Senate Resolution 727 which recognizes October 1-5, 2018, as Georgia Pre-K Week. The 2017-2018 school year marks the 25th anniversary of the Georgia Pre-K program, which has prepared more than 1.6 million of Georgia’s children for success in kindergarten and beyond.

Requiring Life Insurance Policy Locator Websites
Senate Bill 248 would require life insurance companies operating in Georgia to review the life insurance policy locator website to aid in finding policies of deceased policyholders. The bill will assist in alerting beneficiaries who may not know about the policy in their possession. SB 248 passed with a vote of 52-0.

Expanding Jurisdiction for Technical College System Officers
Senate Bill 348 would allow Technical College System of Georgia (TCSG) law enforcement to exercise the same powers granted to University System of Georgia law enforcement. Under SB 348, TCSG officers would be able to enter into agreements with local law enforcement agencies and vice versa. In addition, SB 348 gives campus officers jurisdiction of up to 500 feet from the respective TCSG campus. SB 348 passed with a vote of 48-1.

Decreasing Wage Disparities for Local Law Enforcement
Senate Bill 366 would require local governments to submit annual wage compensation information for law enforcement agency employees to the Department of Community Affairs (DCA). The department would then conduct an analysis of the data and submit the information back to local governments to adopt guidance pay scales. In addition, SB 366 would create a grant program to help designated Tier 1 counties lessen wage disparities among law enforcement officers across county lines. SB 366 passed with a vote of 52-2.

Supporting Local Law Enforcement Agencies
Senate Bill 367 would expand the list of qualified individuals who can receive a state indemnification payment to include their estate. SB 367 outlines that the indemnification would be a one-time payment made for a law enforcement officer killed in the line of duty. SB 367 passed with a vote of 54-0.

Providing Technical Support for Local Law Enforcement
Senate Bill 368 would allow the Criminal Justice Coordinating Council to provide technical support to local law enforcement agencies by providing equipment, grant funding, operations, training and other local agency needs. SB 368 passed with a vote of 54-0.

Pre-Trial Fees Helping Peace Officers’ Annuity and Benefit Fund
Senate Bill 369 would require $5 of every pre-trial diversion fee to be paid into the Peace Officers’ Annuity and Benefit Fund. In addition, the legislation would require pre-trial fees to be collected by the clerk of courts. SB 369 passed with a vote of 55-0.

Clark Atlanta University Day
Senate Resolution 687 recognized February 14, 2018, as Clark Atlanta University Day at the state Capitol. Clark Atlanta University was established in 1988 upon the consolidation of Atlanta University and Clark College. Clark Atlanta University is one of three Historically Black Colleges and Universities in the city of Atlanta and one of six in the state.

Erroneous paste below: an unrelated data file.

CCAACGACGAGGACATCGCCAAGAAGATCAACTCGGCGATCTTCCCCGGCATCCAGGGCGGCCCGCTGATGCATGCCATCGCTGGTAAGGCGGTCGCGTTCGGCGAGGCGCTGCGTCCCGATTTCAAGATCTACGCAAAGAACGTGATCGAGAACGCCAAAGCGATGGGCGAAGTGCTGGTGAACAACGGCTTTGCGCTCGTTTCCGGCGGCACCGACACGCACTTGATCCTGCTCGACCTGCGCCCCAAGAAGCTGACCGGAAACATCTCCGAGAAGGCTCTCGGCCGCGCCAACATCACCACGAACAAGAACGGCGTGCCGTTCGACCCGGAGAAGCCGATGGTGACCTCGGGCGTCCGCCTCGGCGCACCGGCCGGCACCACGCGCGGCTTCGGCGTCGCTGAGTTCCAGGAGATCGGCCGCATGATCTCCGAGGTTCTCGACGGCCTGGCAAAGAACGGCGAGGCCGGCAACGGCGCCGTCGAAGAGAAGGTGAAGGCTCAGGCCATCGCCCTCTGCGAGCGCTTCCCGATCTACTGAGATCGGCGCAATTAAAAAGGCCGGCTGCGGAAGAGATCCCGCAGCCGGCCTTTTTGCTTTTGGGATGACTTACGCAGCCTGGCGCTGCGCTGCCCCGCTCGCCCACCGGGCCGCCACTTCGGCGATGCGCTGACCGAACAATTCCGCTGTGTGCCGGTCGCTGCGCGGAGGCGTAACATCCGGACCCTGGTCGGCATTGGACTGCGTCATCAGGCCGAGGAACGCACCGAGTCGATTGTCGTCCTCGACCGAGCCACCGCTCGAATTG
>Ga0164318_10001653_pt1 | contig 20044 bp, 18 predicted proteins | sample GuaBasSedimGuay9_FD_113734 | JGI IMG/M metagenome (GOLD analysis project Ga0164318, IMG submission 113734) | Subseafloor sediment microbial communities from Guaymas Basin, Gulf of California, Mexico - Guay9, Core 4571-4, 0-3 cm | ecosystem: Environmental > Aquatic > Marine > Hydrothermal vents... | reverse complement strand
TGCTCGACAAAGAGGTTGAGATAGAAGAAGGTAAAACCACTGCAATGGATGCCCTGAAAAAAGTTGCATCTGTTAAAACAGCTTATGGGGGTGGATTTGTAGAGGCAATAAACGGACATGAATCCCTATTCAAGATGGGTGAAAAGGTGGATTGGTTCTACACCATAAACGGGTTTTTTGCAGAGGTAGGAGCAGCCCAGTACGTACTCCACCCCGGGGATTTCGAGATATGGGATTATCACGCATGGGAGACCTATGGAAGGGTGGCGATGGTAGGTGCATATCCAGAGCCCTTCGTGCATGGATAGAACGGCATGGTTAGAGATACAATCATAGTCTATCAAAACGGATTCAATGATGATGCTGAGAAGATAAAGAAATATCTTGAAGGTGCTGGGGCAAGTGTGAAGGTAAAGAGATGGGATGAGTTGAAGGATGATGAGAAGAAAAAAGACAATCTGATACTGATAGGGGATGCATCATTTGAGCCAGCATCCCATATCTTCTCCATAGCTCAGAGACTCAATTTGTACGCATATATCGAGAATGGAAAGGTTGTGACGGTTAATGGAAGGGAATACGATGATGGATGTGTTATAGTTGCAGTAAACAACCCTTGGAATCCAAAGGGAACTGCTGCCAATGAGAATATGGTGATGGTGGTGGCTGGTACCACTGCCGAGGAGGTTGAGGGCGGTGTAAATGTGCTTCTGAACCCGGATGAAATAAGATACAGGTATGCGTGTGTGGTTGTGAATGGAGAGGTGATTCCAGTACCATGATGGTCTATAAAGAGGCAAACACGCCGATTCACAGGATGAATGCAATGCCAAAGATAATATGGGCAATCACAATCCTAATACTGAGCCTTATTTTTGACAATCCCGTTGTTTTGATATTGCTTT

Stop The Bleed Day at the Capitol
Senate Resolution 689 recognizes February 14, 2018, as Georgia Stop the Bleed Day at the state Capitol. Annually, more than 180,000 people die from blood loss as a result of traumatic injuries sustained in vehicle crashes, natural disasters, and mass casualties. Stopping blood loss is one of the most common preventable causes of death and Stop the Bleed aims to educate bystanders on how to help in emergencies before medical professionals arrive to the scene.

Commending Medical Association of Georgia Medical Reserve Corps
Senate Resolution 717 honors the Medical Association of Georgia Medical Reserve Corps (MAG MRC) for its 2017 emergency disaster response efforts in the state of Georgia. MAG MRC contributes to Georgia’s state disaster response plan and sent professionals and personnel to respond to Hurricanes Irma, Jose and Maria in 2017.

Creating Alternative Assessment Pilot Programs
Senate Bill 362 would create a pilot program in schools to develop and implement alternative assessment and accountability systems. The program is estimated to last three to five years and would be open for application in 10 school districts. The legislation aims to develop highly efficient assessment systems that provide real-time feedback in identifying areas of student mastery and deficiency. SB 362 passed with a vote of 52-0.

Passing the FY18 Amended Budget
House Bill 683 is the supplemental appropriations bill for the state of Georgia for the Amended Fiscal Year 2018 budget. The amended budget totals $25.3 billion for FY18, including $306 million in new spending. The three largest items in this year’s amended budget include $86.8 million to account for K-12 enrollment growth, $82.8 million for Medicaid between state and federal funds and $25.1 million to expand runway lengths at 11 regional airports. HB 683 passed with a vote of 53-0.

The Georgia Senate will reconvene at 10:00 a.m. on Tuesday, February 20.

I hope you will take the opportunity to review my weekly updates to stay informed on legislative matters that affect our district and state.

I am always eager to hear from you. Please feel free to contact me at any time.

Steve Henson